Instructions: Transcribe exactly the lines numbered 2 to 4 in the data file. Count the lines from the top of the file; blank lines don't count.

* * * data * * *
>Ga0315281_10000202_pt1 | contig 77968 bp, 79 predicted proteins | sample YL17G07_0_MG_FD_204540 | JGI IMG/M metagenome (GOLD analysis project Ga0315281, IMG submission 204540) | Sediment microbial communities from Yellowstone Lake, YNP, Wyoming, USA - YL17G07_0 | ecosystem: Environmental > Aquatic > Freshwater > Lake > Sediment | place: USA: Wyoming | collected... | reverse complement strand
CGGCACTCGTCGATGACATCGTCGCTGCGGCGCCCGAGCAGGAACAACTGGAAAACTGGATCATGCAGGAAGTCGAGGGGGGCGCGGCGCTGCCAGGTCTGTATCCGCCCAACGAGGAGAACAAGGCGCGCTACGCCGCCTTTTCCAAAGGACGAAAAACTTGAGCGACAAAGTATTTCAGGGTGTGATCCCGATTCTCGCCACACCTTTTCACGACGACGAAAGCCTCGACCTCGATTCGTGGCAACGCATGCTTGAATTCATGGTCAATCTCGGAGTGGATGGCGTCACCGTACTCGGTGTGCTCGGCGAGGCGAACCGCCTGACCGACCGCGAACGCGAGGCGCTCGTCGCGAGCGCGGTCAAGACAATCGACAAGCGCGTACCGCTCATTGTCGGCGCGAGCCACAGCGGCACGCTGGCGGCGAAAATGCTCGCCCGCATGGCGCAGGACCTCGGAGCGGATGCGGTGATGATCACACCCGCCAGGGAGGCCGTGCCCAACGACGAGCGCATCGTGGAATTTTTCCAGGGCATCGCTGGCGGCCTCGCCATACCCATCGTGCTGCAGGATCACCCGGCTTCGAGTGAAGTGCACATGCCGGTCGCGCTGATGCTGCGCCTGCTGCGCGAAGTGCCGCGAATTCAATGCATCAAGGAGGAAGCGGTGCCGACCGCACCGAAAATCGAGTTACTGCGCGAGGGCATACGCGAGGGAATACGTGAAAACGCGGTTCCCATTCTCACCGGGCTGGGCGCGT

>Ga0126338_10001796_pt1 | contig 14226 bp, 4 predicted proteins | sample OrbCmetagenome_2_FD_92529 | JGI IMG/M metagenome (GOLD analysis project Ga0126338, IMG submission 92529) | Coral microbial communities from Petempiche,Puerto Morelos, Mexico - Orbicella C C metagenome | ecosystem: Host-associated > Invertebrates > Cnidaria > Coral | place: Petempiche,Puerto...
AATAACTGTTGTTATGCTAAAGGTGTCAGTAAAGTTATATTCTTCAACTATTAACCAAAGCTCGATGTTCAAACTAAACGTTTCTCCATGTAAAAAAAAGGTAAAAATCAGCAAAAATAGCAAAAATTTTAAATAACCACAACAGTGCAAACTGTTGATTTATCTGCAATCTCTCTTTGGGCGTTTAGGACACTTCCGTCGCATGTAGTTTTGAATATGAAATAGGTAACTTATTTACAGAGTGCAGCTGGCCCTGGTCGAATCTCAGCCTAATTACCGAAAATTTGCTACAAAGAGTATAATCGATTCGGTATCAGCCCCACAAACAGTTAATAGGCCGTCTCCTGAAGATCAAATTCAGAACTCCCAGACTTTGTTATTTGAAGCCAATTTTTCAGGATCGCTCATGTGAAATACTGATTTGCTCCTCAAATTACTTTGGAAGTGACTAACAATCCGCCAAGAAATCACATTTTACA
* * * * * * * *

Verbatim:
CGGCACTCGTCGATGACATCGTCGCTGCGGCGCCCGAGCAGGAACAACTGGAAAACTGGATCATGCAGGAAGTCGAGGGGGGCGCGGCGCTGCCAGGTCTGTATCCGCCCAACGAGGAGAACAAGGCGCGCTACGCCGCCTTTTCCAAAGGACGAAAAACTTGAGCGACAAAGTATTTCAGGGTGTGATCCCGATTCTCGCCACACCTTTTCACGACGACGAAAGCCTCGACCTCGATTCGTGGCAACGCATGCTTGAATTCATGGTCAATCTCGGAGTGGATGGCGTCACCGTACTCGGTGTGCTCGGCGAGGCGAACCGCCTGACCGACCGCGAACGCGAGGCGCTCGTCGCGAGCGCGGTCAAGACAATCGACAAGCGCGTACCGCTCATTGTCGGCGCGAGCCACAGCGGCACGCTGGCGGCGAAAATGCTCGCCCGCATGGCGCAGGACCTCGGAGCGGATGCGGTGATGATCACACCCGCCAGGGAGGCCGTGCCCAACGACGAGCGCATCGTGGAATTTTTCCAGGGCATCGCTGGCGGCCTCGCCATACCCATCGTGCTGCAGGATCACCCGGCTTCGAGTGAAGTGCACATGCCGGTCGCGCTGATGCTGCGCCTGCTGCGCGAAGTGCCGCGAATTCAATGCATCAAGGAGGAAGCGGTGCCGACCGCACCGAAAATCGAGTTACTGCGCGAGGGCATACGCGAGGGAATACGTGAAAACGCGGTTCCCATTCTCACCGGGCTGGGCGCGT

>Ga0126338_10001796_pt1 | contig 14226 bp, 4 predicted proteins | sample OrbCmetagenome_2_FD_92529 | JGI IMG/M metagenome (GOLD analysis project Ga0126338, IMG submission 92529) | Coral microbial communities from Petempiche,Puerto Morelos, Mexico - Orbicella C C metagenome | ecosystem: Host-associated > Invertebrates > Cnidaria > Coral | place: Petempiche,Puerto...
AATAACTGTTGTTATGCTAAAGGTGTCAGTAAAGTTATATTCTTCAACTATTAACCAAAGCTCGATGTTCAAACTAAACGTTTCTCCATGTAAAAAAAAGGTAAAAATCAGCAAAAATAGCAAAAATTTTAAATAACCACAACAGTGCAAACTGTTGATTTATCTGCAATCTCTCTTTGGGCGTTTAGGACACTTCCGTCGCATGTAGTTTTGAATATGAAATAGGTAACTTATTTACAGAGTGCAGCTGGCCCTGGTCGAATCTCAGCCTAATTACCGAAAATTTGCTACAAAGAGTATAATCGATTCGGTATCAGCCCCACAAACAGTTAATAGGCCGTCTCCTGAAGATCAAATTCAGAACTCCCAGACTTTGTTATTTGAAGCCAATTTTTCAGGATCGCTCATGTGAAATACTGATTTGCTCCTCAAATTACTTTGGAAGTGACTAACAATCCGCCAAGAAATCACATTTTACA